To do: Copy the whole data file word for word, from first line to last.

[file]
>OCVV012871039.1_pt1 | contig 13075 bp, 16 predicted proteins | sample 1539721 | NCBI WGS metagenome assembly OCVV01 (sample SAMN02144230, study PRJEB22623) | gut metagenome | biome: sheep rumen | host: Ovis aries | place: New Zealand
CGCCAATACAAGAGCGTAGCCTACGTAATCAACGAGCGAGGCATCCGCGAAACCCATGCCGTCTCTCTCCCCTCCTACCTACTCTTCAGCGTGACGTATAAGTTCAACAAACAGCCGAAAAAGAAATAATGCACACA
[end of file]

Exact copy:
>OCVV012871039.1_pt1 | contig 13075 bp, 16 predicted proteins | sample 1539721 | NCBI WGS metagenome assembly OCVV01 (sample SAMN02144230, study PRJEB22623) | gut metagenome | biome: sheep rumen | host: Ovis aries | place: New Zealand
CGCCAATACAAGAGCGTAGCCTACGTAATCAACGAGCGAGGCATCCGCGAAACCCATGCCGTCTCTCTCCCCTCCTACCTACTCTTCAGCGTGACGTATAAGTTCAACAAACAGCCGAAAAAGAAATAATGCACACA